WASHINGTON — Some Democrats are pining for what they consider the Dream Ticket — Barack Obama and Hillary Rodham Clinton, running together for the White House.
Assuming he wins the nomination, Obama has plenty of reasons to ask Clinton to join him, and neither candidate is knocking the idea.
She has a huge base of support and has outperformed him among some Democratic voters, particularly senior citizens, Hispanics and working-class whites.
She won several battleground states, particularly Ohio and Pennsylvania. She's 60, in her second term as U.S. senator from New York and former first lady. He is a freshman U.S. senator from Illinois, and just 46.
"Look, what we want more than anything is to win, and to win you're going to need all the votes she gets and you don't," former New York Gov. Mario Cuomo, a Clinton supporter, said on CNN last week. "The best way to do it is to invite her on the ticket."
But in politics, what sounds good often isn't. If history is any guide, Obama would be best served by choosing someone who complements his style and personality, not just his politics.
Despite repeated and sometimes awkward attempts to beat the trend, not since Sen. Lyndon B. Johnson delivered Texas for Sen. John F. Kennedy has a nominee's attempt to offset his own political weaknesses — geographically or demographically — so clearly worked, experts say.
Instead, from Walter Mondale in 1976 to Dick Cheney in 2000, the road to the White House has been paved predominantly with VP picks who would best assist a president, not a campaign.
"The basic rule is do no harm," said George Edwards III, a presidential scholar at Texas A&M University. "The second rule is that you find someone you can work with — they're not representative of other elements of the party, they're your selection, and they can help you govern."
For Obama, he said, "That leaves a lot of choices."
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In 2004, Democrat John Kerry ended rallies with, "Help is on the way." His running mate, Sen. John Edwards, used his own version: "Hope is on the way."
Help, hope — the split suggested little of either. The campaign had to print two sets of placards to distribute at rallies.
Marcus Jadotte, deputy campaign manager for Kerry-Edwards '04, recalled those days and said, "Forced marriages don't work."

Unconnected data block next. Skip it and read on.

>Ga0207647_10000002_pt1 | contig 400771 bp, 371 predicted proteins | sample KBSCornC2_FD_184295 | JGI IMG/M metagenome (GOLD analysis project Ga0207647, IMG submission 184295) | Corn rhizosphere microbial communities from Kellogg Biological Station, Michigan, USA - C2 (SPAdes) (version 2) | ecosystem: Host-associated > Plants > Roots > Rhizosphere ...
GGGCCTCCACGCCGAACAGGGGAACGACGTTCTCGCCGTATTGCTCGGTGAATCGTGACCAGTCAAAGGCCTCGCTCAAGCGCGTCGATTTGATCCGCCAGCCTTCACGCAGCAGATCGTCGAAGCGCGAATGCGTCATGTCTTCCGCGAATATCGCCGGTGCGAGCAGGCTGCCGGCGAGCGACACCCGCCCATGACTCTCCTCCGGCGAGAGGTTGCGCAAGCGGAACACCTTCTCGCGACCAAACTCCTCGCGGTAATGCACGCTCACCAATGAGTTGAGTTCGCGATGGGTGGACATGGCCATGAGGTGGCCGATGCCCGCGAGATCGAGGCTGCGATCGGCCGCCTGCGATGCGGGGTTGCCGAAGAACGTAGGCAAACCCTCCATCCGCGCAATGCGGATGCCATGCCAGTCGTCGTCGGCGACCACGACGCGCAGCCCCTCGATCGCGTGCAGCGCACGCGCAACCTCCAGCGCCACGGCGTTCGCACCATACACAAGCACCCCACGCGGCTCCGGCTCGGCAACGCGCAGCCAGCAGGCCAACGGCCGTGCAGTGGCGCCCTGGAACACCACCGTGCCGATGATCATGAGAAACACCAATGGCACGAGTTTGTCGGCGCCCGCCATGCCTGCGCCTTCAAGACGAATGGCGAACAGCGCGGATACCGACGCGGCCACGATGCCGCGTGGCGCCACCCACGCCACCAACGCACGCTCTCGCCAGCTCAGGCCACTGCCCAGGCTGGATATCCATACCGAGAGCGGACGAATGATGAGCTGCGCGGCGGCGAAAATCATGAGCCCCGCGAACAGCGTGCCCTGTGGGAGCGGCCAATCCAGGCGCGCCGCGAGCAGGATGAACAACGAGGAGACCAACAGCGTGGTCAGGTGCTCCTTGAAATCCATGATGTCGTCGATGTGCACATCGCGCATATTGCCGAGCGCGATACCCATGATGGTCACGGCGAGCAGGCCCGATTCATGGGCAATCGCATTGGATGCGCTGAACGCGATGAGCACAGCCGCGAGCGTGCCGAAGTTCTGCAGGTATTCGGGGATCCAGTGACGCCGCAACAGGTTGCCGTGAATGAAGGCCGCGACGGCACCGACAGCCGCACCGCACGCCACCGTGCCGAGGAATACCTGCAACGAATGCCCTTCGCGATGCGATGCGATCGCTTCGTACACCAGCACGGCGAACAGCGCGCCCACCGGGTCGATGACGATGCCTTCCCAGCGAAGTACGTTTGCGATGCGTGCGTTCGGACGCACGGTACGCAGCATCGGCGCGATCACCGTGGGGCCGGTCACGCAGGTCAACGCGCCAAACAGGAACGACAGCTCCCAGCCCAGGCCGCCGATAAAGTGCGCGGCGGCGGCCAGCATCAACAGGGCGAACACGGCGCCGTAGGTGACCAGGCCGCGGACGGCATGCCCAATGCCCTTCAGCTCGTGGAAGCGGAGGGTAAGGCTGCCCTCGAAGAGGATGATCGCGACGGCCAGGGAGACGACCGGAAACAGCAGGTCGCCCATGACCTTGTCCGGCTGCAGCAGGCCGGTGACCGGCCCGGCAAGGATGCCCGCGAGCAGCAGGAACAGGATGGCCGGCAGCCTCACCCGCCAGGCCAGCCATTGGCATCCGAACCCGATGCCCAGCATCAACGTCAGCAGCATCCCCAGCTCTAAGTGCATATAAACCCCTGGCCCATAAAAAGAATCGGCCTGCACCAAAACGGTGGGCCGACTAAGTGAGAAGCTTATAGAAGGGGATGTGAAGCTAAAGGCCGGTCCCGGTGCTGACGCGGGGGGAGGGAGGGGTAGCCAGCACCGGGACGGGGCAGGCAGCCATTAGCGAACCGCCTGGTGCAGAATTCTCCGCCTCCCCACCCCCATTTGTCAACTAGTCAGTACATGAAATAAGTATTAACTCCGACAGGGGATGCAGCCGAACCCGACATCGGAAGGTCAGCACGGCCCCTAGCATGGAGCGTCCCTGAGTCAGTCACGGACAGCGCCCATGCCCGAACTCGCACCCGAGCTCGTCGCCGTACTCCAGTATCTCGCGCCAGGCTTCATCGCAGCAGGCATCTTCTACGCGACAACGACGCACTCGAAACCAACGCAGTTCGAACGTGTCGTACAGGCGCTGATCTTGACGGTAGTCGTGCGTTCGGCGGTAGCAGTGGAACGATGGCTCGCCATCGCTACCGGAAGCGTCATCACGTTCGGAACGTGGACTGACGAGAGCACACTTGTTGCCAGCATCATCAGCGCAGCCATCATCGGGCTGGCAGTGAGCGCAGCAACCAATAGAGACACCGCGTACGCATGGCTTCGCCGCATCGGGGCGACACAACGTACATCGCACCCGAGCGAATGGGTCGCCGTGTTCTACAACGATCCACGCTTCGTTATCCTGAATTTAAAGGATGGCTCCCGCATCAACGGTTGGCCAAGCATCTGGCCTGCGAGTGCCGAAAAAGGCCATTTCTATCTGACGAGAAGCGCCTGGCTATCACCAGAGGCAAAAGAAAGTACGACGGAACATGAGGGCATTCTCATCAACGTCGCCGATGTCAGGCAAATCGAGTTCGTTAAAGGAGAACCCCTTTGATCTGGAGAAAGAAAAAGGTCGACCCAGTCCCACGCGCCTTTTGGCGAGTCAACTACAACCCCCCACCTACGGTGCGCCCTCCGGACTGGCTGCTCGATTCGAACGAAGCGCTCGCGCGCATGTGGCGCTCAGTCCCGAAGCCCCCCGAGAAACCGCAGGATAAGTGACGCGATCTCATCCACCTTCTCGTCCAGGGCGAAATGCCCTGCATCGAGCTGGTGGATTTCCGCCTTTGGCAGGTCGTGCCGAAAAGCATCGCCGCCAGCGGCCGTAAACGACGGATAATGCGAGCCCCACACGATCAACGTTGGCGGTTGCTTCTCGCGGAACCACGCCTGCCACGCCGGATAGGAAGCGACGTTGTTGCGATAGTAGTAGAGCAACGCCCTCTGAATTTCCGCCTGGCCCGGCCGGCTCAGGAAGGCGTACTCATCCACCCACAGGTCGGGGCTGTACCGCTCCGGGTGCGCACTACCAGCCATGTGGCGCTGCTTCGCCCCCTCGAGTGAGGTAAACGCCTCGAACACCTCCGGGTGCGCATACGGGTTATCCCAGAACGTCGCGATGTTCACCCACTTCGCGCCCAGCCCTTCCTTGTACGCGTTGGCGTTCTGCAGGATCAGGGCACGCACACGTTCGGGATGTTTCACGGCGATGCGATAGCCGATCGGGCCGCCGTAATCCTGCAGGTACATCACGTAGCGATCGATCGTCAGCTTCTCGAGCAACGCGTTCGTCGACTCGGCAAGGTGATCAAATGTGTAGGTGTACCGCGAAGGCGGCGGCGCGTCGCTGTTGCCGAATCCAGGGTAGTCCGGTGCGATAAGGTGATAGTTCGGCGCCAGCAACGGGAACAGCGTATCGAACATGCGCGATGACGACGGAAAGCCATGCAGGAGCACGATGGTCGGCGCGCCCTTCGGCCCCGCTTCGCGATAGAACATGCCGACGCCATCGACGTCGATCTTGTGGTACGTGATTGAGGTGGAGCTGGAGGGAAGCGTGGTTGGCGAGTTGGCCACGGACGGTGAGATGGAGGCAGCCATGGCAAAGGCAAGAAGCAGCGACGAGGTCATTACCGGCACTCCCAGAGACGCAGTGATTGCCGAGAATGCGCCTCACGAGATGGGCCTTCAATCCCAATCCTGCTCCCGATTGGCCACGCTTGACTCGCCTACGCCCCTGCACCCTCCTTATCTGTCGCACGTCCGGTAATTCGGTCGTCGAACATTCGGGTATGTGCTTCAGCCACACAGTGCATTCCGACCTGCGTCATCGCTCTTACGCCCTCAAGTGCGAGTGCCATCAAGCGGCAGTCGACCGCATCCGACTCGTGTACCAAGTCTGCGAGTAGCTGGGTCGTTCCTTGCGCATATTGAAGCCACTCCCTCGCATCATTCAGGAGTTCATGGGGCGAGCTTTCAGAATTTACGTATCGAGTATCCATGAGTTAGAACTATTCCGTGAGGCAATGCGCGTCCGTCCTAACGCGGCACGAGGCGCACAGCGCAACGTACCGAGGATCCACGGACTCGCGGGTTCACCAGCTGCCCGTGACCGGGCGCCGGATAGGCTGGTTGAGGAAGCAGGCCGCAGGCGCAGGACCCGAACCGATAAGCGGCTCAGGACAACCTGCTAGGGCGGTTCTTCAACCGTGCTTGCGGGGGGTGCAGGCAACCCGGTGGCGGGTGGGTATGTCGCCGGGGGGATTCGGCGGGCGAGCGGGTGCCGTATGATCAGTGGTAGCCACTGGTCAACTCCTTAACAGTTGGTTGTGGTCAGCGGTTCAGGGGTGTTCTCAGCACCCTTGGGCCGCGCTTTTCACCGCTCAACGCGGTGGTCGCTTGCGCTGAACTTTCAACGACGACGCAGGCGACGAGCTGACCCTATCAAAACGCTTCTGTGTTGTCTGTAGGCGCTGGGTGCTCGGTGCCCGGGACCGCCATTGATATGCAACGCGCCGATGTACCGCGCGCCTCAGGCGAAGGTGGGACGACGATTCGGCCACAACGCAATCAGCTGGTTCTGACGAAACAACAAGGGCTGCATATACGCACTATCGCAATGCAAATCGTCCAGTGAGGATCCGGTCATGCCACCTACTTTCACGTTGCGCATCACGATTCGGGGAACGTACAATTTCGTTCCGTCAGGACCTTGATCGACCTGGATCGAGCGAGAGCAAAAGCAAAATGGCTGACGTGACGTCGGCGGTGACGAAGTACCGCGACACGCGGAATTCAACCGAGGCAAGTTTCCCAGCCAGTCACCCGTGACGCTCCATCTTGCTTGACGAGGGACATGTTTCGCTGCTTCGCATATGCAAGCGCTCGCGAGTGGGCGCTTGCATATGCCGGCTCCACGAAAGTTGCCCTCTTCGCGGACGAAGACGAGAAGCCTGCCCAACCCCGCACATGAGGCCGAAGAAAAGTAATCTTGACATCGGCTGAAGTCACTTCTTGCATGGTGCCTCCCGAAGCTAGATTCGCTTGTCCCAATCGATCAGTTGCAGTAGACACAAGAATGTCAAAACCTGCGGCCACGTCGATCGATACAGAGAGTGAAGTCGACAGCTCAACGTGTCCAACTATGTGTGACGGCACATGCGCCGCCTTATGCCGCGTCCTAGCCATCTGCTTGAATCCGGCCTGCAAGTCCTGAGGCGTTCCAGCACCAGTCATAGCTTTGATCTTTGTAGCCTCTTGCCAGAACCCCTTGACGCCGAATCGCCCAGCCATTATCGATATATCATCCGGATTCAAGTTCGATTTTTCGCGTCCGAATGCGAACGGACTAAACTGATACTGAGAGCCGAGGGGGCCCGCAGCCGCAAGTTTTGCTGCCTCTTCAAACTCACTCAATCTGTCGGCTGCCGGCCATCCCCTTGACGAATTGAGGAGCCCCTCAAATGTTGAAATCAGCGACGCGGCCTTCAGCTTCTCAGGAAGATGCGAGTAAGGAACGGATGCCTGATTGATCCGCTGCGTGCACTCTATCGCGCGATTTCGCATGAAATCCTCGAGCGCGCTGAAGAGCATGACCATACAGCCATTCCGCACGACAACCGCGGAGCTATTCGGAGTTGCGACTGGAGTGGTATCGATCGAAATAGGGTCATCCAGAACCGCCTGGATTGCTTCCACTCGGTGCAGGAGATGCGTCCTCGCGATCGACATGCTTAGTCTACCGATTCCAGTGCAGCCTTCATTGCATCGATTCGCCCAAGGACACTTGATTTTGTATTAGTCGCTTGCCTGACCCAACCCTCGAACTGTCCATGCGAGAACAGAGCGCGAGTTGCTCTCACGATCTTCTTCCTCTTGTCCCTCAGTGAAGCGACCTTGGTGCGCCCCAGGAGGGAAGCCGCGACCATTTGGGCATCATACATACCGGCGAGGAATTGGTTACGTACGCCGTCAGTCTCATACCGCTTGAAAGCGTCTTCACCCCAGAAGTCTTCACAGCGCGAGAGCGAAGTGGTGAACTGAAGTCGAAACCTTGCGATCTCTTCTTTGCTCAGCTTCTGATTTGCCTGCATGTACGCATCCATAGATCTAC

Kerry's choice of Edwards made sense on paper: A Southerner with working-class roots, Edwards was thought to have more appeal among Reagan Democrats, and he had a strong political and fundraising base.
Yet the two never clicked, and it showed. By contrast, consider Bill Clinton — a moderate young white Southerner who picked another moderate young white Southerner, Al Gore Jr. Clinton seemed to narrow his support rather than broaden it. Yet Clinton-Gore won two terms.
"Bill Clinton chose someone who solidified his best qualities — youth, geography, forward-looking thinking," Jadotte said.
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But this was an especially hard-fought primary that often pitted two key Democratic constituencies — African-Americans and women — against each other. Some party activists worry that the wounds Clinton and Obama inflicted will cost the Democrats the election. Experts say the best, if not the only, reason for Obama to choose Clinton would be to heal those divisions.
One of the biggest knocks on Clinton is that she's divisive. Obama, by contrast, has run on the promise of uniting America, and he has appealed to some Republicans in the primaries.
"There are other ways to put this together," said Matthew Kerbel, a political scientist at Villanova University.
Such as choosing someone associated with Clinton and her husband, instead of her. Someone like New Mexico Gov. Bill Richardson, a Hispanic who endorsed Obama but served in President Clinton's Cabinet, or Pennsylvania Gov. Ed Rendell.
Obama has appealed to independents, new voters and some Republicans, and "I think he just needs to make sure he runs with someone who doesn't undermine the message that's enabling him to reach out to those voters," Kerbel said. "There's a risk that she could."
The best modern example of a candidate choosing a running mate for party unity was in 1980, when Ronald Reagan tapped George Bush, his top rival for the nomination.
The two weren't close. But it worked because Bush became a perfect No. 2, even changing his stance on abortion.
"I think there's a real question if Hillary Clinton, being the big star that she is, would be willing to subordinate herself," professor Edwards said. "And would you believe it if she said she is? It's not that I think she's a liar, but the pressure would be enormous."
Wes Allison can be reached at firstname.lastname@example.org or (202) 463-0577.